Friday, December 28, 2007

ON THIS DAY: Saturday, Dec. 28, 1861

“General Order No. 26”

Since Thursday, Brig. Gen. Ulysses S. Grant (pictured here) has been in the field, inspecting his troops wherever they are in the Military District of Cairo. In his absence, Capt. John A. Rawlins, Grant’s assistant adjutant general (and most important staff officer), issues “General Order No. 26,” which the general had previously signed.

Grant’s order declares that all displaced citizens loyal to the United States, who have been driven into Grant’s territory from their homes in southwest Missouri, shall be “comfortably supported” by Union authorities.

Although the Federals occupy the northern two-thirds of Missouri, Confederate regulars under Sterling Price and irregulars under such desperadoes as William Quantrill are making life hard for Union loyalists in the southern third of the state.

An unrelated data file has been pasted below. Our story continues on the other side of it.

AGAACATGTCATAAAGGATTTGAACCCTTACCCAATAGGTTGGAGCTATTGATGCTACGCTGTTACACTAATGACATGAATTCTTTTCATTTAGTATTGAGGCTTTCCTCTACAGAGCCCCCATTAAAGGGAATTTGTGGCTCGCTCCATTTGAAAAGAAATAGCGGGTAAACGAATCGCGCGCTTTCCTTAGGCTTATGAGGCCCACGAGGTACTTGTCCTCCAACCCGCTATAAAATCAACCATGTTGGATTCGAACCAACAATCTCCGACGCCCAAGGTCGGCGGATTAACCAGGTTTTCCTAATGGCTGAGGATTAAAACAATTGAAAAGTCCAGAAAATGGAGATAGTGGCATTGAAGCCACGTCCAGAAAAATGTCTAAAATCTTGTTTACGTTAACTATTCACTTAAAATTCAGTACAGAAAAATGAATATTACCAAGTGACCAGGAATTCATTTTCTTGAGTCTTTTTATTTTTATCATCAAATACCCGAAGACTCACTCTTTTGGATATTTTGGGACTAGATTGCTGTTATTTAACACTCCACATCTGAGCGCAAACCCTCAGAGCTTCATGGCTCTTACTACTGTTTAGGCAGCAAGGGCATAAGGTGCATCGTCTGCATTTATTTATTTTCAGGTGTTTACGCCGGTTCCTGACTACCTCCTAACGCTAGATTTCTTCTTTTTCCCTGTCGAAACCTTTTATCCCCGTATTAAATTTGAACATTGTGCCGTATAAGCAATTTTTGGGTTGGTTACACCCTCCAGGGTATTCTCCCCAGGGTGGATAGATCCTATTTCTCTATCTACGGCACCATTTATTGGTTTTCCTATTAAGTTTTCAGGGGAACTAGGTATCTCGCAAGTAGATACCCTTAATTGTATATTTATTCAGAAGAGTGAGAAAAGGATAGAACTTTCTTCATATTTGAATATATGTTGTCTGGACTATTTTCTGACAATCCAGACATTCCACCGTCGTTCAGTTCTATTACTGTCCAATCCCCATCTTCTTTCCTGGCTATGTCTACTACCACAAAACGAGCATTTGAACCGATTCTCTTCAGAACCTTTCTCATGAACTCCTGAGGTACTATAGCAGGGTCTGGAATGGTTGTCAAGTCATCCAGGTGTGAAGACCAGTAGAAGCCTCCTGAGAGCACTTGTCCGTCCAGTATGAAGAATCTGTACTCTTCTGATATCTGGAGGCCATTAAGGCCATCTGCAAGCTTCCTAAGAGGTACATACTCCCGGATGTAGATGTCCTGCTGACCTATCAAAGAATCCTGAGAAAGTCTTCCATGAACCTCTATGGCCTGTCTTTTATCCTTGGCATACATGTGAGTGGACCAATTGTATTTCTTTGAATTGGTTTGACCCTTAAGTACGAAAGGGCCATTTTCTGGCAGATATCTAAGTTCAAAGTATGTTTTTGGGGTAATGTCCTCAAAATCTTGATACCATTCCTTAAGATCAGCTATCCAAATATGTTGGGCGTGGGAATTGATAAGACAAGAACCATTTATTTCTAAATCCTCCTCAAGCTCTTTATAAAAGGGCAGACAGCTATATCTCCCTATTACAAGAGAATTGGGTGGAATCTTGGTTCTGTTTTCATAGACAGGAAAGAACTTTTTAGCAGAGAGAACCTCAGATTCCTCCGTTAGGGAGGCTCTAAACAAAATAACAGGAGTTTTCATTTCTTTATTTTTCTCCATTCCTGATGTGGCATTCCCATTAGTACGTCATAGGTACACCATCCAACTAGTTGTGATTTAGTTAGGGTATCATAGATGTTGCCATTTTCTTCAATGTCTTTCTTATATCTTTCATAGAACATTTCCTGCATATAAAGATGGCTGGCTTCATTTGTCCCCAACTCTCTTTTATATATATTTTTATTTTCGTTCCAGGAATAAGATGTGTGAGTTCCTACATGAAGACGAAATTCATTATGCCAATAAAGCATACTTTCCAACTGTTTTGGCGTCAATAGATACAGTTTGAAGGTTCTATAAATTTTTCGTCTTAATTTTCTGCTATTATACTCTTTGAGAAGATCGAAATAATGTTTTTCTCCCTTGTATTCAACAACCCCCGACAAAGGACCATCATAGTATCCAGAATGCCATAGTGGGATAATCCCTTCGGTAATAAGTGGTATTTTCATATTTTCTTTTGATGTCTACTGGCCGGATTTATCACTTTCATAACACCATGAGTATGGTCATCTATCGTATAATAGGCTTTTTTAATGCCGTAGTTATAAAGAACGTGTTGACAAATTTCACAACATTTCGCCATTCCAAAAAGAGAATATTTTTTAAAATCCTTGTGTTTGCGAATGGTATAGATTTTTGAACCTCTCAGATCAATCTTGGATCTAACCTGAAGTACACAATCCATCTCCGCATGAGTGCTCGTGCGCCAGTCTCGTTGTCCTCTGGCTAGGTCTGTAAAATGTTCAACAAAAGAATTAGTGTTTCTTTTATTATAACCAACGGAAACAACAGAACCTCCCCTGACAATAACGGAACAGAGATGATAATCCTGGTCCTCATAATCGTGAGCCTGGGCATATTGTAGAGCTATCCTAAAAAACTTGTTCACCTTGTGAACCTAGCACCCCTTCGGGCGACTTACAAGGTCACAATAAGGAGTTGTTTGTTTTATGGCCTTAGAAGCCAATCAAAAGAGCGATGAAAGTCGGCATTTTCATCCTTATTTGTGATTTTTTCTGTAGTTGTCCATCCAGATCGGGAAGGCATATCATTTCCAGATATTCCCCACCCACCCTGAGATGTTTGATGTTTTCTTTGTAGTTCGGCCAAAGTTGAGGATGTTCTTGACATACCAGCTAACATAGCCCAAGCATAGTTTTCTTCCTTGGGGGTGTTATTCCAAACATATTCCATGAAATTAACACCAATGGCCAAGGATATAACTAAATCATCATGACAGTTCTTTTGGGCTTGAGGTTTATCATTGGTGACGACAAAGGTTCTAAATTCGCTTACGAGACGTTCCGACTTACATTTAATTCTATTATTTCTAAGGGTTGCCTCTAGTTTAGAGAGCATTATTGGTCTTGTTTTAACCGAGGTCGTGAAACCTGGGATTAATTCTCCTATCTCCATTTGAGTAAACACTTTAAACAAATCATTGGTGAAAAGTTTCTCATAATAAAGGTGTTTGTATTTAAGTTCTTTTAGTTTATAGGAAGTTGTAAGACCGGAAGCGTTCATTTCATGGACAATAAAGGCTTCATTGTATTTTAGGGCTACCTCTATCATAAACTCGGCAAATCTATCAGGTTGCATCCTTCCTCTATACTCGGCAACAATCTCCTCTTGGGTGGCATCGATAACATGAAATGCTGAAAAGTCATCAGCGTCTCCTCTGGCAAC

The order does not say exactly how loyalists are to be accommodated, so local commanders are on their own in figuring out how to provide shelter and support for the unfortunate loyalists.

However, higher authority than Grant—namely, Maj. Gen. Henry W. Halleck, Grant’s superior—has figured out how to pay for whatever local commanders need.

Grant’s soldiers will canvass the District of Cairo, collecting forced “contributions” from Southerners deemed sympathetic to the Confederate cause. Things will go worse for “persons of Northern birth and education,” Grant’s order declares. Those deliberately unloyal Northerners will be assessed at a rate 50 percent “more than Southern men of their class of guilt and means.”

Again, just how this will be done is left unsaid. So goes the administration of justice and the solving of social problems in this early stage of the Civil War in Missouri.

PLEASE REMEMBER: Observance of the 150th anniversary of the Civil War begins in 2011...fewer than four years away!

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